The Government unveiled numerous measures recently targeted at reducing emissions from New Zealand’s transportation fleet in order to assist the country reach its goal of being carbon neutral by 2050.
Importers of new and old vehicles will be forced to import more environmentally friendly automobiles in order to reduce total emissions – or risk penalties if they do not.
- establishing a clean automobile import requirement for next year;
- requiring public transportation buses to be zero-emission by 2025;
- requiring public transportation fleet to be decarbonized by 2035; and
- mandating a lower emitting biofuel blend across the transportation sector.
Transport Minister Michael Wood stated that legislation will be approved this year, and the standard would go into effect the next year, with the goal of 105 grams of CO2/km by 2025 being phased in by yearly objectives that grow gradually lower to give importers time to adapt.
The Government anticipates that it will reduce fuel costs for Kiwis by $6810 on average over the life of a vehicle, as well as carbon emissions.
The goal of the clean car import requirement is to raise the percentage of electric, hybrid, and fuel-efficient vehicles on the road.
Each vehicle import will have a separate objective based on the kind of vehicle imported, but they must reach their target when averaged over three years.
Vehicle providers will have varied objectives to fulfil, but the average efficiency of cars imported in any given year must satisfy the criteria. Higher-emission cars can still be imported, but they must be offset by cleaner ones.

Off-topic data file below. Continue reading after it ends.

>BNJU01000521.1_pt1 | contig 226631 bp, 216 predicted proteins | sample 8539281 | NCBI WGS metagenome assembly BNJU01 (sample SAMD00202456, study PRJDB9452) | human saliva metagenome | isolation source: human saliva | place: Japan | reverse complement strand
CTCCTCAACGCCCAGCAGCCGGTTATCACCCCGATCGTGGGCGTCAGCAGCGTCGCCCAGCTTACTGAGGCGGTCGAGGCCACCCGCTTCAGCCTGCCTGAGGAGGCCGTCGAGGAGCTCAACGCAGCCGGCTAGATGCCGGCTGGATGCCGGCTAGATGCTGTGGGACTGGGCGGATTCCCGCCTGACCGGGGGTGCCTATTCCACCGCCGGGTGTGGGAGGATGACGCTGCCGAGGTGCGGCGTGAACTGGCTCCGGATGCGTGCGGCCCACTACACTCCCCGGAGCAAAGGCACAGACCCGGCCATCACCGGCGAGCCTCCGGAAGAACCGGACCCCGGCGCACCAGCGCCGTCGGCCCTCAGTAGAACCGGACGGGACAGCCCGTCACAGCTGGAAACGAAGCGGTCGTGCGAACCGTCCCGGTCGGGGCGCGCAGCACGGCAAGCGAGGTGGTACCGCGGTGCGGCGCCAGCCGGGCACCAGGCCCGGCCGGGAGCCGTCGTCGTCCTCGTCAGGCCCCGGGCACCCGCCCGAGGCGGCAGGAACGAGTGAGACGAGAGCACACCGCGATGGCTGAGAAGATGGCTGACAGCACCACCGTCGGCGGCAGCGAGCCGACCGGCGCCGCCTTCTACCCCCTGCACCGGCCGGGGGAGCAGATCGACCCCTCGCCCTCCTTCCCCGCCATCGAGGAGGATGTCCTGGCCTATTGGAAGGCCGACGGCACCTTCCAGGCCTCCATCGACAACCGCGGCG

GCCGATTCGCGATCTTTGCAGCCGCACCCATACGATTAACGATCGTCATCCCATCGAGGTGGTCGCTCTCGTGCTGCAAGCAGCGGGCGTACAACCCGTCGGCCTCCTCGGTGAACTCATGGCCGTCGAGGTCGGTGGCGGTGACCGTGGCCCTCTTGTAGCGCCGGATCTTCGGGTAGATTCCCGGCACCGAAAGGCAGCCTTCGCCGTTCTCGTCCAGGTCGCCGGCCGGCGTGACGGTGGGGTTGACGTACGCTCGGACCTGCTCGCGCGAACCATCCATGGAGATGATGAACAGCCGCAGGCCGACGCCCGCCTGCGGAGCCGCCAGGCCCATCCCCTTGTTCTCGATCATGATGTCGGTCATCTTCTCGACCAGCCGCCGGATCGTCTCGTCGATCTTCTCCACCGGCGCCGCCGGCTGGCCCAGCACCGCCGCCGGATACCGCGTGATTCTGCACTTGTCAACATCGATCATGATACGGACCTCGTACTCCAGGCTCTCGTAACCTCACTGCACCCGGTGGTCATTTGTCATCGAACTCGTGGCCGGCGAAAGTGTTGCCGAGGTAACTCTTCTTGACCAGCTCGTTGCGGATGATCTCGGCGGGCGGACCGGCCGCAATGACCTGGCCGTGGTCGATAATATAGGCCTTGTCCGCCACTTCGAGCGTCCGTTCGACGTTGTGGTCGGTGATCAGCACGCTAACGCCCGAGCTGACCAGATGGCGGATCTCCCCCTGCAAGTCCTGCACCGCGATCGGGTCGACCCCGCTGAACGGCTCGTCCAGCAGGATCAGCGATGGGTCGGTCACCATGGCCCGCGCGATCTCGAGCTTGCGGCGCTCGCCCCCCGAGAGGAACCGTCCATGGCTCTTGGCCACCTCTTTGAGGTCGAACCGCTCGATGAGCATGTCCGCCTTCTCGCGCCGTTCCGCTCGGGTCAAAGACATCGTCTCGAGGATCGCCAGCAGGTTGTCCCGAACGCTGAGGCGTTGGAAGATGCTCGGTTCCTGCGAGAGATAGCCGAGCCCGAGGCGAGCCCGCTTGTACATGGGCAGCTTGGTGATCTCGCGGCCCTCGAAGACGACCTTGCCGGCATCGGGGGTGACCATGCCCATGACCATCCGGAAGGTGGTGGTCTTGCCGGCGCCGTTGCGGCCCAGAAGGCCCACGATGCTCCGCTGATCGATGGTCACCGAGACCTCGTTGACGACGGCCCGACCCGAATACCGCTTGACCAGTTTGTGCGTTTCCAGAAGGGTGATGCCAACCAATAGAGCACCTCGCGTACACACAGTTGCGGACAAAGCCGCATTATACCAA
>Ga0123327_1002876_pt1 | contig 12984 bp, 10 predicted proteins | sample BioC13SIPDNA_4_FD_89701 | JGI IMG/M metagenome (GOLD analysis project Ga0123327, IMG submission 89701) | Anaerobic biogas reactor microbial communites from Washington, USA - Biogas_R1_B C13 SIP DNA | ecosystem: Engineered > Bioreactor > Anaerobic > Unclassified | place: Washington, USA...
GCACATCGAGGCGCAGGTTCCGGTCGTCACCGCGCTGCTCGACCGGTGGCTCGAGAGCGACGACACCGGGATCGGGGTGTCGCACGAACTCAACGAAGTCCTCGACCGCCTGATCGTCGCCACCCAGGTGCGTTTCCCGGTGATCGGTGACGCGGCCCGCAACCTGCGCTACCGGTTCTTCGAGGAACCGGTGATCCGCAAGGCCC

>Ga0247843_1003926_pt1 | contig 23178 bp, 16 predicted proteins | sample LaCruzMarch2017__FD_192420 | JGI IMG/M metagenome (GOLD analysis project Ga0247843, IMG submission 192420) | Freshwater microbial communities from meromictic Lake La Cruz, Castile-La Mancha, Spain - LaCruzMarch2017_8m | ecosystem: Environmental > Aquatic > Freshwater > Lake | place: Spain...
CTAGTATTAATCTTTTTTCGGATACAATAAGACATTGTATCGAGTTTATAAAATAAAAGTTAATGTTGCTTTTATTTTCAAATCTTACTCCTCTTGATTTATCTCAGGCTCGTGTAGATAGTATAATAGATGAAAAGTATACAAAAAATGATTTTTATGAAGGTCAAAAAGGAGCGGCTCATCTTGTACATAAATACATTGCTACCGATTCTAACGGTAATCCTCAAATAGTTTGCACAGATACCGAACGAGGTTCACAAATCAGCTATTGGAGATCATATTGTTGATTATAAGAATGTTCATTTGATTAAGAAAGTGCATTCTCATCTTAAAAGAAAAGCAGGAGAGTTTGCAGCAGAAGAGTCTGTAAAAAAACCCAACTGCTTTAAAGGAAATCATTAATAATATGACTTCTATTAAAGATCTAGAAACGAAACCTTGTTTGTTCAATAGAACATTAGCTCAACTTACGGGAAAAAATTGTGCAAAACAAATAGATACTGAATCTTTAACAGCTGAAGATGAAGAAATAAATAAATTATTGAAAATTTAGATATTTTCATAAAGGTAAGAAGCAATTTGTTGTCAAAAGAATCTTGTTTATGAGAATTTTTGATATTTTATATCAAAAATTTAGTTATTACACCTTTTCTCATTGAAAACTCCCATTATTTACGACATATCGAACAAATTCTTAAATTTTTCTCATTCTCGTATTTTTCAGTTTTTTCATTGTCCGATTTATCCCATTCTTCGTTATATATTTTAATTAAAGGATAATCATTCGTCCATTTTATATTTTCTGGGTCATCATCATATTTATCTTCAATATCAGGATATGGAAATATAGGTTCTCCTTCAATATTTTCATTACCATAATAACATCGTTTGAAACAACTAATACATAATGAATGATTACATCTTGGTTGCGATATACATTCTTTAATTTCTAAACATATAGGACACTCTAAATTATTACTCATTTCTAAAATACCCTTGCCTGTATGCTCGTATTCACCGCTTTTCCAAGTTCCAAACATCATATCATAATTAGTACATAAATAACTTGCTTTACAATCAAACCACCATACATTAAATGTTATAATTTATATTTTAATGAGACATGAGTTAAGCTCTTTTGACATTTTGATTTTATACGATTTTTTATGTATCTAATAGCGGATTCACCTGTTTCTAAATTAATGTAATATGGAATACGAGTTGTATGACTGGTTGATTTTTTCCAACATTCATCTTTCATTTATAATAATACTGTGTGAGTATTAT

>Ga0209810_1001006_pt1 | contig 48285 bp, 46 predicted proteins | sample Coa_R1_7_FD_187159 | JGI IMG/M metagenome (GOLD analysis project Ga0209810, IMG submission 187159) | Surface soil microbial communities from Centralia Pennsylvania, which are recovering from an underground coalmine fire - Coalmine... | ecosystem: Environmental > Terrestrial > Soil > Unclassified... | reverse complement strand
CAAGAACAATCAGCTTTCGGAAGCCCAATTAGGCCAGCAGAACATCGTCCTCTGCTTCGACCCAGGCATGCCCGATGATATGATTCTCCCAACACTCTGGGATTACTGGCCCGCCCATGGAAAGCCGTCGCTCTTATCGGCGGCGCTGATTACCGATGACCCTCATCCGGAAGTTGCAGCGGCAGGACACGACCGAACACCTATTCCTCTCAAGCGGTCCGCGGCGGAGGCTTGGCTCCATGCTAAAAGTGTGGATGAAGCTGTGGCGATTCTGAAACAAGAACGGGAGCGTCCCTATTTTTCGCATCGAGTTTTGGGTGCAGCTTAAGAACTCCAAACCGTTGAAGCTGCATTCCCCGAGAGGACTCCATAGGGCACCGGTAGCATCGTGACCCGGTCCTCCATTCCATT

In New Zealand, the typical light vehicle emits around 171 grammes of CO2 per kilometre. It aims to reduce it to 105g/km for new cars by 2025, a level fulfilled by Japan in 2014 and Europe in 2020.
The government plans to approve the legislation this year and implement the norm in 2022, with the first penalties levied on importers who fail to meet their objectives in 2023.
Suppliers, on the other hand, will be able to bank and borrow their specific needs, enabling them to offset one year’s underperformance the next year.
During the previous term, the government suggested a similar system, as well as a “feebate” that would make cleaner automobiles cheaper and more emissions-intensive cars more costly.
However, due to an assault of campaign advertising from the National Party condemning an “auto tax,” as well as industry opposition to the emissions requirement, coalition partner NZ First scuttled the plans.
“Tackling climate change is a priority for the Government and remains a core part of our Covid-19 recovery plan. We can create jobs and economic opportunities while reducing our emissions, so it’s win-win for our economy and climate.” Ardern said.
Ardern’s statement comes just a few days before the first proposed carbon budget from the new Climate Change Commission, which was established by the Zero Carbon Act in the previous term. The commision is likely to propose some type of action to reduce transportation emissions.
“The commission’s advice is likely to ask a lot of all of us and require action in all sectors. Today’s announcement is a good step towards what needs to be done,” Ardern said.
Transport Minister Michael Wood stated that the “in principle” decision on the biofuel requirement may save hundreds and thousands of tonnes of carbon dioxide emissions.
He claimed that the import standard will save several tonnes of CO2. “The import norm will prevent up to 3 million tonnes of emissions by 2040, increase the availability of more environmentally friendly vehicles, and provide households with an average lifetime fuel savings of over $7000 per vehicle,” Wood added.
The Government will also explore ideas for an incentive programme to assist Kiwis in making the transition to cleaner vehicles. In the next months, the government will make more announcements about our plan to decrease transportation emissions.